The boy jumped after learning he had failed two subjects and would be kept back a year.
Student leaps from classroom window
AJMAN // A Grade 11 student fractured his pelvic bone and "lost a lot of blood" yesterday when he jumped from the first-floor window of his school after learning he had failed two subjects and would be kept back a year.
The student, 17, was at the school - which has not been identified out of consideration for the family - with his mother to collect his end-of-year results. When the boy saw how disappointed his mother was with the results he leapt from the window.
"We were meeting with parents and handing out school results when it happened," said the school's vice principal. "As per our criteria, he cannot be promoted to the next grade since he has failed two subjects - maths and accountancy."
Police said they received a call from the school and an ambulance was immediately dispatched.
A source at Ajman Khalifa Hospital confirmed that the boy was recovering. "A CAT scan showed no head injuries. He is being treated for his fracture," he said.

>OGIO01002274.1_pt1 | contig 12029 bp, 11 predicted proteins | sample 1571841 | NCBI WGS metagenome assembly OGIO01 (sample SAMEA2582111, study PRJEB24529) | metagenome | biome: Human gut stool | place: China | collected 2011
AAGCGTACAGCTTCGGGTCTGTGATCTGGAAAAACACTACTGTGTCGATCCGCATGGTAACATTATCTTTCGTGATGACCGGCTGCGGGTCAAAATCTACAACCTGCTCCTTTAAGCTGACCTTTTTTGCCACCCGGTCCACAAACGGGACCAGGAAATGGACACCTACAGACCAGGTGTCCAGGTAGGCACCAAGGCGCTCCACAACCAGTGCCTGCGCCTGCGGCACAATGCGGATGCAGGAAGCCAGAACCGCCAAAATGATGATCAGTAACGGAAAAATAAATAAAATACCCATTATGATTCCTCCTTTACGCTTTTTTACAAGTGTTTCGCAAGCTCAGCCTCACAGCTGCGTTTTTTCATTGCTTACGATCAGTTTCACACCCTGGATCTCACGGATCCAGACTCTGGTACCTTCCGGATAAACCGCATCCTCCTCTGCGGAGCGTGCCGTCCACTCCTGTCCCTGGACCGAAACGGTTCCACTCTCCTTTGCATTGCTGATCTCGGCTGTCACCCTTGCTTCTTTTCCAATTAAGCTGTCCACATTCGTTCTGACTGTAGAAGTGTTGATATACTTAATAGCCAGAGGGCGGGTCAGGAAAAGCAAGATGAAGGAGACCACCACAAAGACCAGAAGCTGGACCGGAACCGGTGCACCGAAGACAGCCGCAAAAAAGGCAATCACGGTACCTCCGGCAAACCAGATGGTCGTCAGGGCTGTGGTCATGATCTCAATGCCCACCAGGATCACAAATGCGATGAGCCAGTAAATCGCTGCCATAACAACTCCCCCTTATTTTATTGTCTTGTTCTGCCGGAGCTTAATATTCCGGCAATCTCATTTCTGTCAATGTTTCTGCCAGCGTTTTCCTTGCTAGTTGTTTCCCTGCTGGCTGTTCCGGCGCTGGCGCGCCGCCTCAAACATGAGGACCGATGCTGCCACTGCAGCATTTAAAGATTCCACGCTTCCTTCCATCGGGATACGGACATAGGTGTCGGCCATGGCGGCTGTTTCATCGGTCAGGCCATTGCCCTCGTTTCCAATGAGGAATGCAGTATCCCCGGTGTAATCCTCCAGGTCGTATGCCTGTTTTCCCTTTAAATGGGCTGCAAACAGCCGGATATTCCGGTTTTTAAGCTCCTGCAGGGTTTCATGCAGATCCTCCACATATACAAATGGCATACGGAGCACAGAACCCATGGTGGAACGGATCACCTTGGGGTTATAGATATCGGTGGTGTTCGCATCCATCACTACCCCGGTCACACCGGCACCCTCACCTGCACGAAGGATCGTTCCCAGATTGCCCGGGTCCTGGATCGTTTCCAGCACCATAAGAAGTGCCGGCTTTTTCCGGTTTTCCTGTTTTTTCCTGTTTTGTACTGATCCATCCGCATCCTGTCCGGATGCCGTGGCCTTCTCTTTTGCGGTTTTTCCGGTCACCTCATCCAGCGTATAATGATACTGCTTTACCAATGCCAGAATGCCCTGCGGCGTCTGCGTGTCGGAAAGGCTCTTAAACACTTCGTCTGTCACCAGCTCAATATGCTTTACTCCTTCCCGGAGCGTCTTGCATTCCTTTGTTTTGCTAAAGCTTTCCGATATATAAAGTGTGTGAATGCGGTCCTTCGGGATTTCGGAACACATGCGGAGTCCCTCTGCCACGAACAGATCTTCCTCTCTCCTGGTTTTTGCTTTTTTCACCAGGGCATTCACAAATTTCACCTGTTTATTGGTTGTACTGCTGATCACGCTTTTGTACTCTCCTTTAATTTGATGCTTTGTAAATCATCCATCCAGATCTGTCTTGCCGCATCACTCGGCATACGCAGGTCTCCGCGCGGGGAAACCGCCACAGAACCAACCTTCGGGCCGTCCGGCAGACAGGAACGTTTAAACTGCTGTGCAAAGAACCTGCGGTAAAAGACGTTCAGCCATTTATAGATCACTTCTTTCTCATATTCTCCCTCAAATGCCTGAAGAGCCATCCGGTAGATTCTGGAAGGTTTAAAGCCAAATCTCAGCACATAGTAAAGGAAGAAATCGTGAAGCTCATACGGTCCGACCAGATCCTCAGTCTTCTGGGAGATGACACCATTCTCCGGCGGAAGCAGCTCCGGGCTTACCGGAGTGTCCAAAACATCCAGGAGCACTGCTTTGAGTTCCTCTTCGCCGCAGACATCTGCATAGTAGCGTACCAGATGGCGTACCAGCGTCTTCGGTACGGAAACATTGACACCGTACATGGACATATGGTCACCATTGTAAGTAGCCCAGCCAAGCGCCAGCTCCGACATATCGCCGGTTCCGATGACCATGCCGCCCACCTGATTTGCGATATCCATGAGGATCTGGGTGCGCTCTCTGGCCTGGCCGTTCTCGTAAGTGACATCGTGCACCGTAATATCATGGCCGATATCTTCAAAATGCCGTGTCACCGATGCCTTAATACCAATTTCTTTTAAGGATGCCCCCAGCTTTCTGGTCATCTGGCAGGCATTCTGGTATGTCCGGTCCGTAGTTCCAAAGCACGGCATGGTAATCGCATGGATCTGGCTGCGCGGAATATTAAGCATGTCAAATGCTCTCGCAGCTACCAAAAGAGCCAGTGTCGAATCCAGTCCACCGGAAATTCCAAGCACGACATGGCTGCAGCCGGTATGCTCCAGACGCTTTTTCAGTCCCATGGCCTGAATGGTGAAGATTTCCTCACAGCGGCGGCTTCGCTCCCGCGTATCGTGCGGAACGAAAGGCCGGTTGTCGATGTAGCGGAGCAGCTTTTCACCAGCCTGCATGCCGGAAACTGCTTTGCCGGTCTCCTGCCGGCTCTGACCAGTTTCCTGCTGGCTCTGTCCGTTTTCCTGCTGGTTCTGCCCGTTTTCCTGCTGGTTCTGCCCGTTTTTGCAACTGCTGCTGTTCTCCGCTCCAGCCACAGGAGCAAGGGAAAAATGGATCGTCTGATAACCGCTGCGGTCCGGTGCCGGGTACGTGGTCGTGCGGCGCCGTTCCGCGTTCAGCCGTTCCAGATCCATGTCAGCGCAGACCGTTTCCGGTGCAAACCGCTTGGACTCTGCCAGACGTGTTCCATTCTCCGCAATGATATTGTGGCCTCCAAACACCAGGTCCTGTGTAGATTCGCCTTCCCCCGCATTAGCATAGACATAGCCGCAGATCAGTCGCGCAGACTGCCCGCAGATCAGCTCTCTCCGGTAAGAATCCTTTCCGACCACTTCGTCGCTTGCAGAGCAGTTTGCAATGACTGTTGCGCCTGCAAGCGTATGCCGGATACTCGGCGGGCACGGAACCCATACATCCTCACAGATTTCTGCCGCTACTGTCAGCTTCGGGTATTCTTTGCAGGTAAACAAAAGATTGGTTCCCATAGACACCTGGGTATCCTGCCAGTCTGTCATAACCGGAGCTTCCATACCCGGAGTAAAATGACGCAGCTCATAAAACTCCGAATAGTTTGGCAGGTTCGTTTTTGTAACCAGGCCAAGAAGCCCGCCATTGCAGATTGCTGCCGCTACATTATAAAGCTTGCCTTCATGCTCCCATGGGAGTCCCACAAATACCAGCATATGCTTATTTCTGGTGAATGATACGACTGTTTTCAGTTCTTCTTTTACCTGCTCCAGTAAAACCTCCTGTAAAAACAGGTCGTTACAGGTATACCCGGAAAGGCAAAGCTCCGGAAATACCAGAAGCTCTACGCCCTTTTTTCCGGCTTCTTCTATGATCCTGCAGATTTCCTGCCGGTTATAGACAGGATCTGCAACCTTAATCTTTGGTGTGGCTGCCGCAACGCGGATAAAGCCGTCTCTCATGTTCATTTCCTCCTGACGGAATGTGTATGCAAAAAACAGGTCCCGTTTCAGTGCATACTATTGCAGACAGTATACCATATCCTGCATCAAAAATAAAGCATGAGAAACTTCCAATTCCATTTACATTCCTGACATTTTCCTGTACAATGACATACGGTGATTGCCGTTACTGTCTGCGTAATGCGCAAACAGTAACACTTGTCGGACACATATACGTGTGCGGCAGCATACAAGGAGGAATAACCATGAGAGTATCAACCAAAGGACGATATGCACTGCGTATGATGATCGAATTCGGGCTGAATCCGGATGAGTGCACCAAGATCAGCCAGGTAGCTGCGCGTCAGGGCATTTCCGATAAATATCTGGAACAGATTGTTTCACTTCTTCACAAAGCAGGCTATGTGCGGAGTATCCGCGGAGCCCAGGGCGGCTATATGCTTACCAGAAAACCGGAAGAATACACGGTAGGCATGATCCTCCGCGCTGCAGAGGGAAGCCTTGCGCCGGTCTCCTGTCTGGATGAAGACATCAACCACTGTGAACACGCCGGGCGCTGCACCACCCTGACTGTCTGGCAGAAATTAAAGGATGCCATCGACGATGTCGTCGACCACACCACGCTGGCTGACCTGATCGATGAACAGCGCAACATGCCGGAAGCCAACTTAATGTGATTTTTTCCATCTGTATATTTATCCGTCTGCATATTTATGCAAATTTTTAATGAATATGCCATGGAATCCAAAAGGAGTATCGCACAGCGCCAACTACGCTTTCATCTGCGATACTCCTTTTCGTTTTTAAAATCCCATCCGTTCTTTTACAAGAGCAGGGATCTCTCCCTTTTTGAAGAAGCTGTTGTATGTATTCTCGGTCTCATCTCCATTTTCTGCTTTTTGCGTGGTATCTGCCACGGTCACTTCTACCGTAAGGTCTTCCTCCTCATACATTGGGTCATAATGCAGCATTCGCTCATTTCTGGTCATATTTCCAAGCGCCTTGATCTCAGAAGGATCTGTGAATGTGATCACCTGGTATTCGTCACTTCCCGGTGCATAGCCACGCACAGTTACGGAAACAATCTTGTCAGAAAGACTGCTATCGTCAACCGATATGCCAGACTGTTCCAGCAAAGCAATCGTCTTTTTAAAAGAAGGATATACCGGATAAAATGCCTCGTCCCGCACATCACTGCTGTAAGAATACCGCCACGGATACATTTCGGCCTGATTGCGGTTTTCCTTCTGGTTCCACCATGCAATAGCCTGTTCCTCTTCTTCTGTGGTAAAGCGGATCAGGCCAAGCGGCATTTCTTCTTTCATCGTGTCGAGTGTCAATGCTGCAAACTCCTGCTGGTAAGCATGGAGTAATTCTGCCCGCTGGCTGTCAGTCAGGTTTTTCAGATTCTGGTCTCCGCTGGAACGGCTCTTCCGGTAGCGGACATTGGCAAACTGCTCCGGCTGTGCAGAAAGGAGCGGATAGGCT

Brigadier Ali Alwan, the director general of Ajman Police, said the case had been handed to public prosecutors who would decide if they boy would be charged with attempted suicide.
"In this case it involves someone classified as a minor," said Brig Alwan. "Prosecutors will exercise their judgment; our work to hand them the case is done."
School authorities said they would provide the family with financial assistance to cover the resulting medical bills. "If they wish to seek treatment outside the country or here in the UAE, we will try to help them in every way possible," said the school principal.
"We are very concerned about his mental state and will provide counselling once he recovers."
The student will be allowed to repeat Grade 11 once he returns. "We cannot promote him to the next grade," said the principal.
A woman, whose son is a close friend of the boy, said she rushed to his side immediately after he jumped.
"I was shocked by the decision he had taken," she said. "The lesson all parents should learn is not to pressure children to perform. We can't always expect our children to ace papers and become engineers or doctors."